Sutton & Beaumont, 1989: Only recorded from the west of VC64 in recent years but from Skinner's (1984) account it should be much more frequent.
2012 (CHF): Most of our recent records come from ash woodland in upland calcareous areas in the west of VC64 and 65 where this species is local but not uncommon. It has not been recorded in VC62 or 63 for many years. In 2010 it appeared at Spurn and there were several more records here in 2011. It is likely that these have come from an expanding population in Lincolnshire and it will be interesting to follow the distribution in the next few years.
2020 (CHF): Porritt described Coronet as "local" at the end of the 19th century but was aware of records in all five VCs. The north-west of the county was probably the best area however and he found "larvae common on ash at Leyburn" in 1900. It seems to have hung on in upland parts of VC62 and on the Wolds in VC61 until the 1960s before becoming confined to ash woodland over a wide area in the western half of VC64 and 65 where the population has remained stable for many years.
In other parts of the country, it has a rather patchy distribution but in recent years has been moving into new areas. In the early 2000s, numbers gradually built up in counties to our south and east - Lincolnshire and Nottinghamshire. Then in 2010 single moths were seen at Spurn on three occasions in July. Every year since we have had more records and it has been slowly and gradually extending its range north and west, on average about 5-10 miles per year, though a couple of years showed no increase. This year, numbers of the old native population are stable with 16 records of 18 moths from the usual areas, as far south-east as Burley-in-Wharfedale. Numbers of the new invaders have rocketed - 138 records of 208 moths is by far the most we have received. The range has again inched forward a few miles and new sites on the frontier include the Lower Derwent Valley and Kirk Smeaton. The two populations are now about 25 miles apart at the nearest point. If the rate of advance continues at the same rate, the populations may well join up in about five years. It all rather reminds me of Vikings advancing into Anglo-Saxon territory, or have I been watching too much Vikings on Amazon Prime?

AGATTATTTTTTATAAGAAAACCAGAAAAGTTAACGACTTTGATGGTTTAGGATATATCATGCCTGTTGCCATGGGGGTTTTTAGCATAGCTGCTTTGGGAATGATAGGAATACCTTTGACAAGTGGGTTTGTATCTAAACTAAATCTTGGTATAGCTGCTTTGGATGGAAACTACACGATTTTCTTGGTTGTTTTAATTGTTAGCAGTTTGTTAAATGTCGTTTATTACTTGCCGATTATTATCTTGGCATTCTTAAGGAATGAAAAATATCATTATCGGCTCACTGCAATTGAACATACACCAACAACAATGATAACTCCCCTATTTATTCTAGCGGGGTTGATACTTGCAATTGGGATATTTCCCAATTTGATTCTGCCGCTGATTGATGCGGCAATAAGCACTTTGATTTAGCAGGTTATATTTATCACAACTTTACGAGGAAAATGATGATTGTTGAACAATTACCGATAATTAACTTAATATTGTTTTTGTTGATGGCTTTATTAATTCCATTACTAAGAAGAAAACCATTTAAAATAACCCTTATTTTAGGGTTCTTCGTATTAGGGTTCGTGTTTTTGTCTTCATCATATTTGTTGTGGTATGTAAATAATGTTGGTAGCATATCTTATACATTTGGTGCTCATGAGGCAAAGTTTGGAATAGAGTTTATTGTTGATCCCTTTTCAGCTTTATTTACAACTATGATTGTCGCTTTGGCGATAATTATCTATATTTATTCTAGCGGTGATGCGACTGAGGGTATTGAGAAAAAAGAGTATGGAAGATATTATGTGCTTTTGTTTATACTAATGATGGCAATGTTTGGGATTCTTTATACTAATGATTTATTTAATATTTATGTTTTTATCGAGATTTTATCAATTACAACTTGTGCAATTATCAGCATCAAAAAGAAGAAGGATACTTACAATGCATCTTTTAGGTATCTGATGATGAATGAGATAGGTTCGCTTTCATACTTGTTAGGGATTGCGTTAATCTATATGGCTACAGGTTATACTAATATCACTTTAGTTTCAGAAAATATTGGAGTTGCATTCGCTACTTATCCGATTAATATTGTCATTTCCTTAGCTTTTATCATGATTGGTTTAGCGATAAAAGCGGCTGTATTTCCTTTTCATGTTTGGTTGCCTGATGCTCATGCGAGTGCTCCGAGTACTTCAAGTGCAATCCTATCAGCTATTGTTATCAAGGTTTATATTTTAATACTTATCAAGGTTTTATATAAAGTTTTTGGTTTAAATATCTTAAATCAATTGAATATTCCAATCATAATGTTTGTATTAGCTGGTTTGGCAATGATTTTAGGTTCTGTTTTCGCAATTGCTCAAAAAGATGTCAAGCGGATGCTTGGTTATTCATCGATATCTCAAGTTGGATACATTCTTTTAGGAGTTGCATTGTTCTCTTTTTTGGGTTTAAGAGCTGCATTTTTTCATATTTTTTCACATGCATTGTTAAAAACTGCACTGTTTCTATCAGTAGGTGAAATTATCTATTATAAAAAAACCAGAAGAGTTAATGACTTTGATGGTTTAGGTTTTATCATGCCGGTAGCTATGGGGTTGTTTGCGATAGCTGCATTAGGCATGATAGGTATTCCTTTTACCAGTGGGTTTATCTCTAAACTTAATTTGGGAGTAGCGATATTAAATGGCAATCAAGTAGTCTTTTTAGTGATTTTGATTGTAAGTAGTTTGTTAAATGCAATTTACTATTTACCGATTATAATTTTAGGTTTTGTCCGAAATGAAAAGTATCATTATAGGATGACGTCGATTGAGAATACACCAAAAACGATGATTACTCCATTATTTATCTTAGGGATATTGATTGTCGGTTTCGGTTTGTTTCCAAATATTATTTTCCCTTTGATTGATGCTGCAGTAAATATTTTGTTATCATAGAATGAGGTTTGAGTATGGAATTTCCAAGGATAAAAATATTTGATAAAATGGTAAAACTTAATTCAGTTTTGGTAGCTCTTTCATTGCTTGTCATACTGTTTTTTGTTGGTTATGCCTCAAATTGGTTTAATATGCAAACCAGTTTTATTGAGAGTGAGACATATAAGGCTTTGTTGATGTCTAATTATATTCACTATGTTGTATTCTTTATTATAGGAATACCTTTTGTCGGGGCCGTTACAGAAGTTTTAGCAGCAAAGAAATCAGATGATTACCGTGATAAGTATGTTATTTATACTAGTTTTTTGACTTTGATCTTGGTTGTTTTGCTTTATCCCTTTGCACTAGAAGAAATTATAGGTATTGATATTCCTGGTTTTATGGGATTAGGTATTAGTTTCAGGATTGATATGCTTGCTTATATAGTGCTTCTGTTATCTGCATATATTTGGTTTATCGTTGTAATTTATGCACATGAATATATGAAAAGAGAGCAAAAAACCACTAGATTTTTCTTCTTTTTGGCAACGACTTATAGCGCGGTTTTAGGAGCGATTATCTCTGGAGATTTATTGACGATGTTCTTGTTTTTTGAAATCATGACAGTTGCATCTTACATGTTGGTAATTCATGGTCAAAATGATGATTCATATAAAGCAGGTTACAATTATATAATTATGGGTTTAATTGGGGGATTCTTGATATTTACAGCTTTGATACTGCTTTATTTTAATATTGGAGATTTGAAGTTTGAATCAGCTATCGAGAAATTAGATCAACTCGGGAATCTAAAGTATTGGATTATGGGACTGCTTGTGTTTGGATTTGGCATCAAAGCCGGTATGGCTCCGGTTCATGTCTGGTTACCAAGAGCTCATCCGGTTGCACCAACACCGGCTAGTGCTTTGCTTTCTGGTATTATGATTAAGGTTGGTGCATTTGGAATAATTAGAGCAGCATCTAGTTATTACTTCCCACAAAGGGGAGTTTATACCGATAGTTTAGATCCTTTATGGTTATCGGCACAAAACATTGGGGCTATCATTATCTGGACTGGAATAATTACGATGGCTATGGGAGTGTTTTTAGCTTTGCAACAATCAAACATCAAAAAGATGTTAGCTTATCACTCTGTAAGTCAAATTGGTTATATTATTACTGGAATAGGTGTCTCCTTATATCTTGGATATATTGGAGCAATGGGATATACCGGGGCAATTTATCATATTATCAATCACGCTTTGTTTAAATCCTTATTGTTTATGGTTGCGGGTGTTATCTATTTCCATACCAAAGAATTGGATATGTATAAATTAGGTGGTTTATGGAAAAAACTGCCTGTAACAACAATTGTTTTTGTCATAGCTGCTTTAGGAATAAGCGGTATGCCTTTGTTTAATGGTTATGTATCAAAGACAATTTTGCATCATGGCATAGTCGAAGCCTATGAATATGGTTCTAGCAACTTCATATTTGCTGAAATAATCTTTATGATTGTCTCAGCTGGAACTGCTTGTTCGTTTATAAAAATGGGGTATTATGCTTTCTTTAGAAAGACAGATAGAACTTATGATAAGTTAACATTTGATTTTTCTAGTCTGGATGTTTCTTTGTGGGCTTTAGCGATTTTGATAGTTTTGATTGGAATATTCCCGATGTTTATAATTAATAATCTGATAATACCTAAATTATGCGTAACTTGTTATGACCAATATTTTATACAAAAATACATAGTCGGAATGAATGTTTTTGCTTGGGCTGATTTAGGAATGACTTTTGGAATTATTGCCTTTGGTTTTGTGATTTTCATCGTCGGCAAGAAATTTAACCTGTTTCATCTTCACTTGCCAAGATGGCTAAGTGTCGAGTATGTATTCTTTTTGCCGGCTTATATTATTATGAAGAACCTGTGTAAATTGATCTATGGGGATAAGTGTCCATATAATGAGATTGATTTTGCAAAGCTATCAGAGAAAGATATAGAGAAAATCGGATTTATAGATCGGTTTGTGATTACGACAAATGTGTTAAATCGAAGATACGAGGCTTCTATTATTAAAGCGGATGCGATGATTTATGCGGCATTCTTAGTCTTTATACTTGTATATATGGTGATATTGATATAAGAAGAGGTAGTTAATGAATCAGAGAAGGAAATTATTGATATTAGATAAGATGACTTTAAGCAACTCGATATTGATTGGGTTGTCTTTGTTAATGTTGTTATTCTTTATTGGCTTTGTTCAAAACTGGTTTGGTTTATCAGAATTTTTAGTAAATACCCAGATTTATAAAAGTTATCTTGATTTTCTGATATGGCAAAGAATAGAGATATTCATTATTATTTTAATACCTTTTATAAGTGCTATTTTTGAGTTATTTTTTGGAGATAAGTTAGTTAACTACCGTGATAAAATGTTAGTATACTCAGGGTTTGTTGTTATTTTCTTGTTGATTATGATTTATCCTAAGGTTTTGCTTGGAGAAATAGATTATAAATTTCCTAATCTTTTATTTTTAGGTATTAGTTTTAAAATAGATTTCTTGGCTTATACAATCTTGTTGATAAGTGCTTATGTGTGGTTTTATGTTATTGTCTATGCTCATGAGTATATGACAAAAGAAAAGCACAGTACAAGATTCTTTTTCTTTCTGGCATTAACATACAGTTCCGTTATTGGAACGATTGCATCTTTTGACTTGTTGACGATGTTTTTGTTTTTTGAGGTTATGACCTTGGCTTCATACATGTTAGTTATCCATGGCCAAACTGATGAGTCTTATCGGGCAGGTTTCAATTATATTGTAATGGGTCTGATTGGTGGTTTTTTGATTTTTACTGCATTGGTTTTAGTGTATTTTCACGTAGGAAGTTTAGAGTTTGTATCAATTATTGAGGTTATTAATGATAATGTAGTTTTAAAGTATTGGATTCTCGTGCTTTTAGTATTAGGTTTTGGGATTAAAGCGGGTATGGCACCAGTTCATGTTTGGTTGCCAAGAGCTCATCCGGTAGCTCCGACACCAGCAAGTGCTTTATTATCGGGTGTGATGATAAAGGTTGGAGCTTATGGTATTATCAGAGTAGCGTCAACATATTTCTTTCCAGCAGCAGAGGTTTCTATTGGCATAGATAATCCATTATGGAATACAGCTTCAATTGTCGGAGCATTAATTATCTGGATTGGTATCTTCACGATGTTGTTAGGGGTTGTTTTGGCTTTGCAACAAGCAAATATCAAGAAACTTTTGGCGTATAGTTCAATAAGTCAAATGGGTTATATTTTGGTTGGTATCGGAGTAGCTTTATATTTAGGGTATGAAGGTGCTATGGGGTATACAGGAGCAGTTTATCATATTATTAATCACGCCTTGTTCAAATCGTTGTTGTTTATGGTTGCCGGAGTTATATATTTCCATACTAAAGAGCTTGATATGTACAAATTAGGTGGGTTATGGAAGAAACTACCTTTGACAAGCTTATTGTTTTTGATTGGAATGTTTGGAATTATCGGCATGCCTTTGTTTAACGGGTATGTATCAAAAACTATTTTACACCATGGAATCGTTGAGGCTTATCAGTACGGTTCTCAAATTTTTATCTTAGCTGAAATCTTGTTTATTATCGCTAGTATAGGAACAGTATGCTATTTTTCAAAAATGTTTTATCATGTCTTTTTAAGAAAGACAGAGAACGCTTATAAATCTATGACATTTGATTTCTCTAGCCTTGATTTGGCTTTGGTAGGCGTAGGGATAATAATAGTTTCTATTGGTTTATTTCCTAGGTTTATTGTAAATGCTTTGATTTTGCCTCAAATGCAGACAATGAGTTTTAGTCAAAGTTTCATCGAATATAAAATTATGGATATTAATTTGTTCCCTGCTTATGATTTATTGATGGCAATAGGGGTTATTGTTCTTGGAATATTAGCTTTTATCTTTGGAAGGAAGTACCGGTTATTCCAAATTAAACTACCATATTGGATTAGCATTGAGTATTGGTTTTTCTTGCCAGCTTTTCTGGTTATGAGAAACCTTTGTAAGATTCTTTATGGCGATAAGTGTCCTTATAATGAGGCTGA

This raises some interesting questions. What is going to happen when the populations meet, if indeed they do? The two populations have been reproductively isolated probably for over 100 years. Will there be genetic differences and what will their effect be? Will the invaders being new diseases or specific parasitoids that the native population will be unable to cope with, or will the opposite be true and the newcomers will succumb? Will interbreeding bring hybrid vigour so that the forces join up and invade new territories? Will the invaders adapt better or worse to ash woods in the Dales? What will be the effect of ash dieback on either population? Are the new invaders adapted to feeding on other trees rather than just ash? In parts of the country Coronet apparently uses alder and hazel. The only two larval records on our database are Porritt's old record from Leyburn and one from Grass Wood many years ago, so are we correct in assuming that it just uses ash here? Will the two populations remain separate so we are left with "upland" Coronets and "lowland" coronets. So many questions!
Recorded in 91 (46%) of 200 10k Squares. First Recorded in 1883. Last Recorded in 2022. Additional Stats